Guidelines to determine whether an offer-in-compromise should be accepted. --The Act authorizes the Secretary to prescribe guidelines for the IRS to determine whether an offer-in-compromise is adequate and should be accepted to resolve a dispute. Accordingly, it is expected that the present regulations will be expanded so as to permit the IRS, in certain circumstances, to consider additional factors (i.e., factors other than doubt as to liability or collectibility) in determining whether to compromise the income tax liabilities of individual taxpayers. For example, it is anticipated that the IRS will take into account factors such as equity, hardship, and public policy where a compromise of an individual taxpayer's income tax liability would promote effective tax administration. It is anticipated that, among other situations, the IRS may utilize this new authority to resolve longstanding cases by forgoing penalties and interest which have accumulated as a result of delay in determining the taxpayer's liability.

Effective Date

The provision is generally effective for offers-in-compromise and installment agreements submitted after the date of enactment (after July 22, 1998). The provision suspending levy is effective with respect to offers-in-compromise pending on or made after December 31, 1999.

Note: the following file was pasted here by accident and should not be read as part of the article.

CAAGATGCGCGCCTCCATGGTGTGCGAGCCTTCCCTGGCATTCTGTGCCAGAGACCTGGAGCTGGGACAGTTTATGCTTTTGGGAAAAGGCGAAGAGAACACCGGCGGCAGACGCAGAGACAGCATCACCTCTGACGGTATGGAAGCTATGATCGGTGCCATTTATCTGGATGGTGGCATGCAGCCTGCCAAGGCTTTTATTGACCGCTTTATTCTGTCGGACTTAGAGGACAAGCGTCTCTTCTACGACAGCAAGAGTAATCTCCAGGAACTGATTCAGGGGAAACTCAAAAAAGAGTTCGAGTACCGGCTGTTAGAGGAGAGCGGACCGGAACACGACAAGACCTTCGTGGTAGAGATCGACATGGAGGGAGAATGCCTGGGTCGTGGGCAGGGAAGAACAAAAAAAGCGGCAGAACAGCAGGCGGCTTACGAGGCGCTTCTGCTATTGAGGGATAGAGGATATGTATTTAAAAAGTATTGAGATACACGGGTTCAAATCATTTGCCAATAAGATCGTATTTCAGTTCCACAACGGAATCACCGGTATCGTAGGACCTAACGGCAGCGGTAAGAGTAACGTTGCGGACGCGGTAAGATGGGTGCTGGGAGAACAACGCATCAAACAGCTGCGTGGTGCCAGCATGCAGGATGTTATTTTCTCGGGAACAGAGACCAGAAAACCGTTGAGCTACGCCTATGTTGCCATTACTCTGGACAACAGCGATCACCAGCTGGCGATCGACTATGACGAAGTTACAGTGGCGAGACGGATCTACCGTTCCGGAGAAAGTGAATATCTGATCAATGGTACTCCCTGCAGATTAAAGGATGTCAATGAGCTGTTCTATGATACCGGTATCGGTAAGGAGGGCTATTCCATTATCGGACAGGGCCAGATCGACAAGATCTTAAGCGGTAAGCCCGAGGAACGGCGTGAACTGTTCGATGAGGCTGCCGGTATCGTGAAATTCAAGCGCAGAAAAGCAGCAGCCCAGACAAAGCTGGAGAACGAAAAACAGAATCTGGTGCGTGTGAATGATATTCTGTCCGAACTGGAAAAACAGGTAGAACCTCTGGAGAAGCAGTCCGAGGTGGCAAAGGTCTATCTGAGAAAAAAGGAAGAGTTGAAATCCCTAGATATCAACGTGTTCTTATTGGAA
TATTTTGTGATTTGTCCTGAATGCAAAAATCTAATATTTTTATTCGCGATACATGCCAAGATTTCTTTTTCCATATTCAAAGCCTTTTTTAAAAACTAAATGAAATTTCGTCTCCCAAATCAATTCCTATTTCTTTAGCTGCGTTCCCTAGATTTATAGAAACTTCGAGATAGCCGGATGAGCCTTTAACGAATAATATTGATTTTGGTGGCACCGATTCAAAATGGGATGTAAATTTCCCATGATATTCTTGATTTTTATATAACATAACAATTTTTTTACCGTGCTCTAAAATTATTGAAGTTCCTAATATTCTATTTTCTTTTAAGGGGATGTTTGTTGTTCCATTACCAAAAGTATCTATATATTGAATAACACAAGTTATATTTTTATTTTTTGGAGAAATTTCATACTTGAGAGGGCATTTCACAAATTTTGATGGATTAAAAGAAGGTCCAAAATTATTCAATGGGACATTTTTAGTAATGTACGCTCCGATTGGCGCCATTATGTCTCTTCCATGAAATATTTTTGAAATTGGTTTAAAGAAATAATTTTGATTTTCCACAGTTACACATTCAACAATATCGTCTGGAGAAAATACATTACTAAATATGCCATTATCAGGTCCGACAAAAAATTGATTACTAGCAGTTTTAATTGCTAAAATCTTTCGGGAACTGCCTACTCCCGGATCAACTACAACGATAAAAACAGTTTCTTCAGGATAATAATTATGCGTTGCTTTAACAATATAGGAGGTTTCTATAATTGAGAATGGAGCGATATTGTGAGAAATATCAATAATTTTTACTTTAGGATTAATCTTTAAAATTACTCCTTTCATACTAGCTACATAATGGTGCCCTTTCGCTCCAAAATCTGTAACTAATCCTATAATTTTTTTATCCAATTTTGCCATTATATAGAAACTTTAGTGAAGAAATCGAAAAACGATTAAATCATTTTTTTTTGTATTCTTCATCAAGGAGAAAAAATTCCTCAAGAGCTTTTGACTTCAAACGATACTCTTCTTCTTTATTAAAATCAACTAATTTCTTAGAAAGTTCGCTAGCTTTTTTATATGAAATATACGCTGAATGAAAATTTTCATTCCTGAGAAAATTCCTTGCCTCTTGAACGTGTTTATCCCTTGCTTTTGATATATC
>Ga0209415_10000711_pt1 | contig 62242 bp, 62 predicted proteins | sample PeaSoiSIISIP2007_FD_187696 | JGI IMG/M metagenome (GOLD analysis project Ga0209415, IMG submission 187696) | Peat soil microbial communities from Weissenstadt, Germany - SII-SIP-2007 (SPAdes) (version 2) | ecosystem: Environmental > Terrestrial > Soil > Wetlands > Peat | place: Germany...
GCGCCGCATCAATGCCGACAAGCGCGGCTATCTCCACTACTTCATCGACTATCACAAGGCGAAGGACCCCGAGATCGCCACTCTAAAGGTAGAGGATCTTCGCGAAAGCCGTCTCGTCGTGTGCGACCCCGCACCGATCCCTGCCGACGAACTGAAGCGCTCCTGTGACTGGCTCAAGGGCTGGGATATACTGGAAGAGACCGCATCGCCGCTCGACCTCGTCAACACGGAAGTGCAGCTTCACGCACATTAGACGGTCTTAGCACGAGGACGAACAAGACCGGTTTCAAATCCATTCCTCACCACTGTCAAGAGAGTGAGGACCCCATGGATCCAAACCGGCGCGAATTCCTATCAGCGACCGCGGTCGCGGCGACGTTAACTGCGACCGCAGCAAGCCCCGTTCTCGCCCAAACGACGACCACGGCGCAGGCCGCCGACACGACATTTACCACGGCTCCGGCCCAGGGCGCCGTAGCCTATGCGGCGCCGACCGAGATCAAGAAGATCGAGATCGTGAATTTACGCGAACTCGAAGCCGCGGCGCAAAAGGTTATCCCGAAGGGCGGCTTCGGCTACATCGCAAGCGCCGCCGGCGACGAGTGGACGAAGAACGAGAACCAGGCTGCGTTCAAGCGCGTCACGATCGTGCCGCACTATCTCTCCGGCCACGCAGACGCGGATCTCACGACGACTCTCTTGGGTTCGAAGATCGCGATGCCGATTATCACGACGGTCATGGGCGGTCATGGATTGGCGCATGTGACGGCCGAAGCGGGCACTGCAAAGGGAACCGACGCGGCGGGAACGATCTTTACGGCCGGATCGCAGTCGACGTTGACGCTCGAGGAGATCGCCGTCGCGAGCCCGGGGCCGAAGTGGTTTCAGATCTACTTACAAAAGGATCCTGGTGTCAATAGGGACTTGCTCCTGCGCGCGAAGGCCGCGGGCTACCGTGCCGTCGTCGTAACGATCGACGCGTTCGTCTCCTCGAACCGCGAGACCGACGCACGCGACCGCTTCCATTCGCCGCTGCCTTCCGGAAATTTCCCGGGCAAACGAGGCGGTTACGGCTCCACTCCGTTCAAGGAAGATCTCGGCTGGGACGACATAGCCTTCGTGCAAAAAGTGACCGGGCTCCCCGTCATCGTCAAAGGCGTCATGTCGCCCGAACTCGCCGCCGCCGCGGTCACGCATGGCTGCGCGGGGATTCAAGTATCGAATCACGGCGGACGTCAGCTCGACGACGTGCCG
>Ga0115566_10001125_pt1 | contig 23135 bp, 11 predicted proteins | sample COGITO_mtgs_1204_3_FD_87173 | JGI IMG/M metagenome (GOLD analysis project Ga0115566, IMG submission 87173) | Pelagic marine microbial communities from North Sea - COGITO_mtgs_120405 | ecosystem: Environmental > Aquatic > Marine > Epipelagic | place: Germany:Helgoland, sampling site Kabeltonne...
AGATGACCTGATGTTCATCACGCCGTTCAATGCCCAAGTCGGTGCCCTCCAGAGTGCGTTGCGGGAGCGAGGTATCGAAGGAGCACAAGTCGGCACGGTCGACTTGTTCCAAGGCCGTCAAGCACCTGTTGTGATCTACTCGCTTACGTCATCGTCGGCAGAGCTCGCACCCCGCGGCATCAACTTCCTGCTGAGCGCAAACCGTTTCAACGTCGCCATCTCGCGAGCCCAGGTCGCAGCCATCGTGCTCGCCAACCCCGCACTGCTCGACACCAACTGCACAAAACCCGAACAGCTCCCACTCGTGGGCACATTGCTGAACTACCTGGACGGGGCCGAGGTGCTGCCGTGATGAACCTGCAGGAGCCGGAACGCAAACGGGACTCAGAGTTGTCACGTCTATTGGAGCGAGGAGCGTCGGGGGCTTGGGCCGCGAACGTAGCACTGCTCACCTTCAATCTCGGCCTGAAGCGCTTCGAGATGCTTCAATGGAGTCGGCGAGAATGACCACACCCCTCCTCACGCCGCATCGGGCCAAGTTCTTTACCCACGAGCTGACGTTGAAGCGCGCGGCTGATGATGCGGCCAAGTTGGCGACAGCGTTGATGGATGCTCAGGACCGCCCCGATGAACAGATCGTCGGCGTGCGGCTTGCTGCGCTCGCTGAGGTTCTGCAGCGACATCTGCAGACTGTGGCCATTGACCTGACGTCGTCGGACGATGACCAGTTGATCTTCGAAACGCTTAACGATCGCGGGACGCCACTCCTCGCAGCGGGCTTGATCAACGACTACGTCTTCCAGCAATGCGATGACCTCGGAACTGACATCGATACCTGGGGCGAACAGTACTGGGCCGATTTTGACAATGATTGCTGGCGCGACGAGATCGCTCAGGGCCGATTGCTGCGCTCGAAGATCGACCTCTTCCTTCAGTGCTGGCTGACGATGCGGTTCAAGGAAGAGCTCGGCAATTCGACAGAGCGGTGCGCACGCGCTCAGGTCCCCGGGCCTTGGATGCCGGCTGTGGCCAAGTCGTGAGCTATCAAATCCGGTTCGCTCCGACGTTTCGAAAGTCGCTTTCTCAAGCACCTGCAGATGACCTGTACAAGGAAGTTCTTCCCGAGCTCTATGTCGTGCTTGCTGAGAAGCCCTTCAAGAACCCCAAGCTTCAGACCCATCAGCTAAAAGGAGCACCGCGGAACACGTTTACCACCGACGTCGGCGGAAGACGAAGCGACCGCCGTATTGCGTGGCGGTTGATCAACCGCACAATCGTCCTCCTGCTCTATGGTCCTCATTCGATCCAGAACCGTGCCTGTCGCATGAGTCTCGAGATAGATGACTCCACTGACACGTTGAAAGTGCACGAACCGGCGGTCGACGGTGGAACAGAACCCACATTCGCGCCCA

Revenue Effect

The provision is estimated to reduce the Federal fiscal year budget receipts by $1 million in 1998, have no revenue effect in 1999, and to increase such receipts by $9 million in 2000 and by $4 million in each of the years 2001 through 2007.

c. Notice of deficiency to specify deadlines for filing Tax Court petition (sec. 3463 of the Act and sec. 6213 of the Code)

Prior Law

Taxpayers were required to file a petition with the Tax Court within 90 days after the deficiency notice is mailed (150 days if the person is outside the United States) (sec. 6213). If the petition was not filed within that time period, the Tax Court did not have jurisdiction to consider the petition.

Reasons for Change

The Congress believed that taxpayers should receive assistance in determining the time period within which they must file a petition in the Tax Court and that taxpayers should be able to rely on the computation of that period by the IRS.

Explanation of Provision

The Act requires the IRS to include on each deficiency notice the date determined by the IRS as the last day on which the taxpayer may file a petition with the Tax Court. The provision provides that a petition filed with the Tax Court by this date is treated as timely filed.

Effective Date

The provision is effective with respect to notices mailed after December 31, 1998.

Revenue Effect

The provision is estimated to have a negligible effect on Federal fiscal year budget receipts.